A study in the journal Nature confirms the benefits of forest certification for wildlife


On Wednesday 10 April 2024, the renowned international scientific journal "Nature" published an article confirming that tropical forests managed by FSC-certified companies are home to more large mammals than non-FSC forests. An article that seems to have had an echo, as it was relayed by Libération.


The three-year study by Joeri Zwerts of Utrecht University and his team, with support from WWF and WCS, analysed and compared 1.3 million photos collected by almost 500 trap cameras in 14 forest concessions (seven non-certified forests and seven FSC-certified forests) in Gabon and the Republic of Congo.

The study found that 2.7 times more critically endangered mammals, such as gorillas and elephants, were observed in FSC-certified forests. This result underlines the effectiveness of the measures implemented in certified forest concessions to protect biodiversity.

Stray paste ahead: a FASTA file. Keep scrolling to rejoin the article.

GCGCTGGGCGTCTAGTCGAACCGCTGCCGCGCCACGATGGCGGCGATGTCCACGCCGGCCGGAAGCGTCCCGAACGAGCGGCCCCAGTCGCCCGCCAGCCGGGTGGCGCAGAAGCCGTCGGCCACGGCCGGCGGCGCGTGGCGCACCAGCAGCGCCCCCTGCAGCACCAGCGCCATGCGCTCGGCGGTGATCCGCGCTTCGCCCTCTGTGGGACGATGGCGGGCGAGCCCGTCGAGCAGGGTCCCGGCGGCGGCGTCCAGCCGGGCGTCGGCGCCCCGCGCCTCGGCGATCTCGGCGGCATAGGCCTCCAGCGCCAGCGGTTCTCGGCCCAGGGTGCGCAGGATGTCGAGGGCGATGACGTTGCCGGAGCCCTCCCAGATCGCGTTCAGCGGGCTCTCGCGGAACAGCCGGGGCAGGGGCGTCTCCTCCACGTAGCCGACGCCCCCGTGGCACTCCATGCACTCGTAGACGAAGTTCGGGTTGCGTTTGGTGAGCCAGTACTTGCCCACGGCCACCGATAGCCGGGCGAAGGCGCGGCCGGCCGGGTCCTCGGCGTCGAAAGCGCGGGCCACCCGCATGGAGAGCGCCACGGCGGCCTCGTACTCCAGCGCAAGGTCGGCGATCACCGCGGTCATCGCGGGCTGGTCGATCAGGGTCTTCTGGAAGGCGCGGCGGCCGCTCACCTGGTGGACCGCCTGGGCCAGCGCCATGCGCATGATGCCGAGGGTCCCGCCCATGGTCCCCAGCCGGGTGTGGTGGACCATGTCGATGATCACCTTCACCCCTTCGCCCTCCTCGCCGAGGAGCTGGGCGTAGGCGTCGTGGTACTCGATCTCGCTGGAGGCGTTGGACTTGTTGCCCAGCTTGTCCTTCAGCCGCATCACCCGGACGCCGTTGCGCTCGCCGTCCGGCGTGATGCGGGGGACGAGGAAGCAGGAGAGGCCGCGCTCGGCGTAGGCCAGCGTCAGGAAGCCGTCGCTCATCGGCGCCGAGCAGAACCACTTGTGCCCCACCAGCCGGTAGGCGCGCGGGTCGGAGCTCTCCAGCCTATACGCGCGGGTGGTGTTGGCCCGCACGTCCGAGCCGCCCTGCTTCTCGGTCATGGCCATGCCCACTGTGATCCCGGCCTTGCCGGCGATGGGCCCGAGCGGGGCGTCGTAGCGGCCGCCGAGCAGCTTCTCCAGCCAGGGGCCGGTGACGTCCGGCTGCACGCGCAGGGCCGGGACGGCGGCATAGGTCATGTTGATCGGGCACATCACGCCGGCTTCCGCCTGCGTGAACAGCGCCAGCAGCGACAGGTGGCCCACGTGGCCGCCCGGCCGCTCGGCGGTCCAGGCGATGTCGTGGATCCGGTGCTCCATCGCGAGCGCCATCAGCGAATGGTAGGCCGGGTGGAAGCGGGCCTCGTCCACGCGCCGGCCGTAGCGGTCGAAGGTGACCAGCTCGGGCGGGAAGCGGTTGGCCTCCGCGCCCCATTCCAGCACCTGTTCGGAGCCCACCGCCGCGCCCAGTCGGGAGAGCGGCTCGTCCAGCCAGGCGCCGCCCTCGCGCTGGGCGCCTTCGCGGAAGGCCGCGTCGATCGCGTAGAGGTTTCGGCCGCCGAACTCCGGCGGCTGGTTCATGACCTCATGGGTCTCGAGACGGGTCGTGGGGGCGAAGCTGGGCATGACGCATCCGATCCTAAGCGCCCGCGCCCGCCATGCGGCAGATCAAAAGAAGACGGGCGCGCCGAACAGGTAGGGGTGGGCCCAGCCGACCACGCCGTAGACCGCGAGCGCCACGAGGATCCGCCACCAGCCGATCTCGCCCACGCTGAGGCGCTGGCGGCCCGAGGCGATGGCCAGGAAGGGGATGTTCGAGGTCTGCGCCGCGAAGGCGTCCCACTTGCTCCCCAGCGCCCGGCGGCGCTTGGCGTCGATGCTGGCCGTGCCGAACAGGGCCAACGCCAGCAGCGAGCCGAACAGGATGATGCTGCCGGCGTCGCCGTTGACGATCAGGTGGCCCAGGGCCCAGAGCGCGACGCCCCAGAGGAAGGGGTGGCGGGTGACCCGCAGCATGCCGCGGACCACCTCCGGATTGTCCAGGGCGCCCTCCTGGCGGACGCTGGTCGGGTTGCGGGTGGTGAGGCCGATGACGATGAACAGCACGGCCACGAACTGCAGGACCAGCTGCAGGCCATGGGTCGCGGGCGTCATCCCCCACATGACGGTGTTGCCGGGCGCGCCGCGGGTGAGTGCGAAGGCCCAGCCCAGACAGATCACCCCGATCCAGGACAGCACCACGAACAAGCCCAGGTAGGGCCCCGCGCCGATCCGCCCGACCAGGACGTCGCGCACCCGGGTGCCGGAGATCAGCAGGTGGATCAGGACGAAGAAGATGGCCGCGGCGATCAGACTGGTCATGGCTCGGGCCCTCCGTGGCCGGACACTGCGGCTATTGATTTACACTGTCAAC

This is a fine endorsement for FSC-certified forestry companies in the Congo Basin, proving once again the importance of certification for biodiversity, and an important reminder that sustainable management continues to be an effective tool in tropical forests, and that its standards translate into tangible impacts.

This study reinforces the idea of maintaining sustainable management certification among foresters by all possible means, and biodiversity certificates could be the solution thanks to this type of result in particular.


Read the article on Nature website (also available in pdf)